When Madison Bailey posted a TikTok in June 2020 of her explaining what pansexual meant, she didn’t intend for it to be her coming out video. “I kind of posted it with no thought,” Bailey, 22, tells STYLECASTER. “I wasn’t like, ‘This is going to be my coming out, so people know.’ I was getting a lot of comments at the time and a lot of people were asking me about my sexuality, and I was like, ‘Let me just put it out there in the open.’”
Bailey, who stars as Kiara in Netflix’s hit show Outer Banks, first heard the word “pansexual” when she was 18 or 19 years old. “I can’t remember who described it to me, but it was basically like, ‘That’s who you are when you love anyone and everyone,’” she recalls. “I was like, ‘Great. That’s what I am.’ It just stuck, and I ran with it. I didn’t have a community in this town in North Carolina where I’m from, so I didn’t have pansexual peers to talk about it. I heard about it and thought, ‘That sounds like me.’”
It feels good to inspire other young people to be themselves and not give two shits about what other people have to say.
Since her TikTok video, Bailey has received hundreds of messages from fans telling her how she gave them the confidence to come out. Though she feels pressure about her newfound role as a queer role model, Bailey is proud to use the platform she’s been given. “I had an abundance of people telling me how much more comfortable they feel with themselves,” she says. “I still get messages on a daily basis of people expressing that I helped them come out. It’s very validating of having a purpose in this world. It feels good to inspire other young people to be themselves and not give two shits about what other people have to say. I motivated them to do that.”
Ahead, Bailey talked to STYLECASTER about the possibility of a queer storyline on Outer Banks, how Naya Rivera’s Glee character helped her come out, and what Hollywood still gets wrong about LGBTQIA+ representation.
On the importance of LGBTQIA+ representation
“I thought I was straight my whole life because nobody presented any other option. I didn’t know any queer people. Nobody in my family is queer. I wasn’t surrounded by it. I didn’t know much about it. The older I got, the more access I had to the internet and I got to see other people living lives that were nothing like the one I had in front of me, and I just connected with that more. As a person, everything about you is a reflection of what you’ve seen before that you’ve connected with and taken a piece of.”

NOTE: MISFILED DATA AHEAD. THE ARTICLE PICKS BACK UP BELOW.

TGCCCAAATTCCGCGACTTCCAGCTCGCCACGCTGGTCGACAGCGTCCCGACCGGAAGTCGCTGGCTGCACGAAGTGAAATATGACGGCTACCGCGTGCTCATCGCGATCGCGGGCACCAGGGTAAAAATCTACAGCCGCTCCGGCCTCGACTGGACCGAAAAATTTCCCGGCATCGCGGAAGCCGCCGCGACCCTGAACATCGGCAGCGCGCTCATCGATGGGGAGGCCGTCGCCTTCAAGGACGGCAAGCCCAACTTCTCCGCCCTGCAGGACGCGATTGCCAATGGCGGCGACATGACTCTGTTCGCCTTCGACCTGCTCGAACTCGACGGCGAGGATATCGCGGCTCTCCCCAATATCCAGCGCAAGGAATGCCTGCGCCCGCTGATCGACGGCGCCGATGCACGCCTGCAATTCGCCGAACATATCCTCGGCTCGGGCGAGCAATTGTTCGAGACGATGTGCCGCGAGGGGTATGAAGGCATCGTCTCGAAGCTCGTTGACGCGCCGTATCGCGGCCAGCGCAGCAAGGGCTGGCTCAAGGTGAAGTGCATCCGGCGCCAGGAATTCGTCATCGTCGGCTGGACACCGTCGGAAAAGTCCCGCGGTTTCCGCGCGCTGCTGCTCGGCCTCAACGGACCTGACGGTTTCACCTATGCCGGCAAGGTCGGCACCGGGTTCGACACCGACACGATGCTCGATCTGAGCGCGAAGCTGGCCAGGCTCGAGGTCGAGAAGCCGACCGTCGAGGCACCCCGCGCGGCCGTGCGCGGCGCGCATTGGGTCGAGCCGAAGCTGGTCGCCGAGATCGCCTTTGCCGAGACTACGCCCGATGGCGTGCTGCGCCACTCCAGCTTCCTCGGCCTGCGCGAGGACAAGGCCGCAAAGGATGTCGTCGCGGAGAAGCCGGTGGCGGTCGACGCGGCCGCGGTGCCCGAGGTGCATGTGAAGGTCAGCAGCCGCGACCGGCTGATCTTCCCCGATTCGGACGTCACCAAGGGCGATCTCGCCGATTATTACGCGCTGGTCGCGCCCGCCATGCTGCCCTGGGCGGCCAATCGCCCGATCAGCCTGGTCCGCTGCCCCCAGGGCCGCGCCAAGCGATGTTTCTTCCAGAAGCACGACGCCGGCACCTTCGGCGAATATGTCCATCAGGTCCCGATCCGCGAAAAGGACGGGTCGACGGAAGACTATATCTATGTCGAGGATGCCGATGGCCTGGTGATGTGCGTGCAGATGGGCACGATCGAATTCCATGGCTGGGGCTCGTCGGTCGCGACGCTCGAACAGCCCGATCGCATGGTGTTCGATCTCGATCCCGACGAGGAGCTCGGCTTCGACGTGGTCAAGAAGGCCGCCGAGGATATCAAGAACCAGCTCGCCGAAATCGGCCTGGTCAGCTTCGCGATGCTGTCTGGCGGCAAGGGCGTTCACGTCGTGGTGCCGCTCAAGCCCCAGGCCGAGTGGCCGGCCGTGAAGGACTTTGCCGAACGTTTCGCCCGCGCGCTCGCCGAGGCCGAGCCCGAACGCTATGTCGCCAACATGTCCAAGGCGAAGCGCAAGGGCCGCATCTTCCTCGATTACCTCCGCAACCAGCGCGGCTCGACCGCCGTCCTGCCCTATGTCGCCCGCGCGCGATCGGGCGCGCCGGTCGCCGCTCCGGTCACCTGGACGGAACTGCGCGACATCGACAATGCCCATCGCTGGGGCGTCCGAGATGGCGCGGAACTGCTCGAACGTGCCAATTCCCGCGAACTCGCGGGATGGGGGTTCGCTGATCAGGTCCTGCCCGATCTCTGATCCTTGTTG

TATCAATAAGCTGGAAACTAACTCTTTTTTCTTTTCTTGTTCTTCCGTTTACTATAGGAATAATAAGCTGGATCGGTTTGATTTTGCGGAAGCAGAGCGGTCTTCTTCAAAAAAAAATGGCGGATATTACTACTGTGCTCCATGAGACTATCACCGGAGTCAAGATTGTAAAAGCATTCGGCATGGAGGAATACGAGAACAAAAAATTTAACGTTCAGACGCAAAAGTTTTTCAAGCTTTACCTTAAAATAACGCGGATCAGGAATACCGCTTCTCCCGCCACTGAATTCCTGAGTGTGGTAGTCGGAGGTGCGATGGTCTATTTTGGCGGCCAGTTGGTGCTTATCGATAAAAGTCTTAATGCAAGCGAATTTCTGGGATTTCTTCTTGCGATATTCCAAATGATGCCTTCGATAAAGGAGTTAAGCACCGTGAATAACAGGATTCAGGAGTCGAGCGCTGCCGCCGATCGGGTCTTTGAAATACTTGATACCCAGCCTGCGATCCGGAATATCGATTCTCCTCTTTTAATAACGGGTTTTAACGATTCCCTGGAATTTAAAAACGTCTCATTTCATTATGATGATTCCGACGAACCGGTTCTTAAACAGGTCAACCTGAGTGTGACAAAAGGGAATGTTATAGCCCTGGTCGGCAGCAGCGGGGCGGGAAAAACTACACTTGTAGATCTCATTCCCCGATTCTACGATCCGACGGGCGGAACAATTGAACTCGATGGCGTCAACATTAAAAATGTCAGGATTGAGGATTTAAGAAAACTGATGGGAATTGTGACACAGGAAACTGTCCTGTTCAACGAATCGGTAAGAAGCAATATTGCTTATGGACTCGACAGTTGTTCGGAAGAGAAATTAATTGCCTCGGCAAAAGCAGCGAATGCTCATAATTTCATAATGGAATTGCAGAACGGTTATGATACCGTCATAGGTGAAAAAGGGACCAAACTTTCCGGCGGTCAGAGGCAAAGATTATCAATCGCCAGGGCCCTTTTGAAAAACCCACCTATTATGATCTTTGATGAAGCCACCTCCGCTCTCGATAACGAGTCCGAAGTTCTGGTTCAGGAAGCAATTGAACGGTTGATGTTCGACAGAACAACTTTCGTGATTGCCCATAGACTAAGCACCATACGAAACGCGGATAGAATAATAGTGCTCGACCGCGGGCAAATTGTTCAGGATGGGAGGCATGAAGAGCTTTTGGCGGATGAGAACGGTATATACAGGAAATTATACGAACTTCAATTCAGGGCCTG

On the possibility of a queer storyline on Outer Banks
“I’ve definitely put my thoughts and opinions out there. But at the end of the day, I don’t write the show. I wish I had more control over that than I do. But I have talked about it, and they’re not closed off to the idea. They’re writing it one episode at the time.”
As a person, everything about you is a reflection of what you’ve seen before that you’ve connected with and taken a piece of.
On the first time she saw herself represented in the media
“It’s going to make me emotional to talk about. Naya Rivera in Glee. Her character in general made such an impression in my life when I was young. Santana was one of those characters like how I describe myself—somebody who’s not trying to make any statement with who they are other than, ‘This is who I am. Take it or leave it.’”
On what Hollywood still gets wrong about the LGBTQIA+ community
“We don’t always experience the same type of trauma or sometimes any trauma at all. For me, I have a very beautiful queer story that isn’t told as often. I think seeing the trauma of it only on TV makes it more intimidating to come out. That made it more intimidating for me. All I had ever seen was this person came out and got kicked out of their house, and I was like, ‘Well, what if that happens to me?’ I didn’t see the joy in it frequently enough.”
Outer Banks is available to stream on Netflix.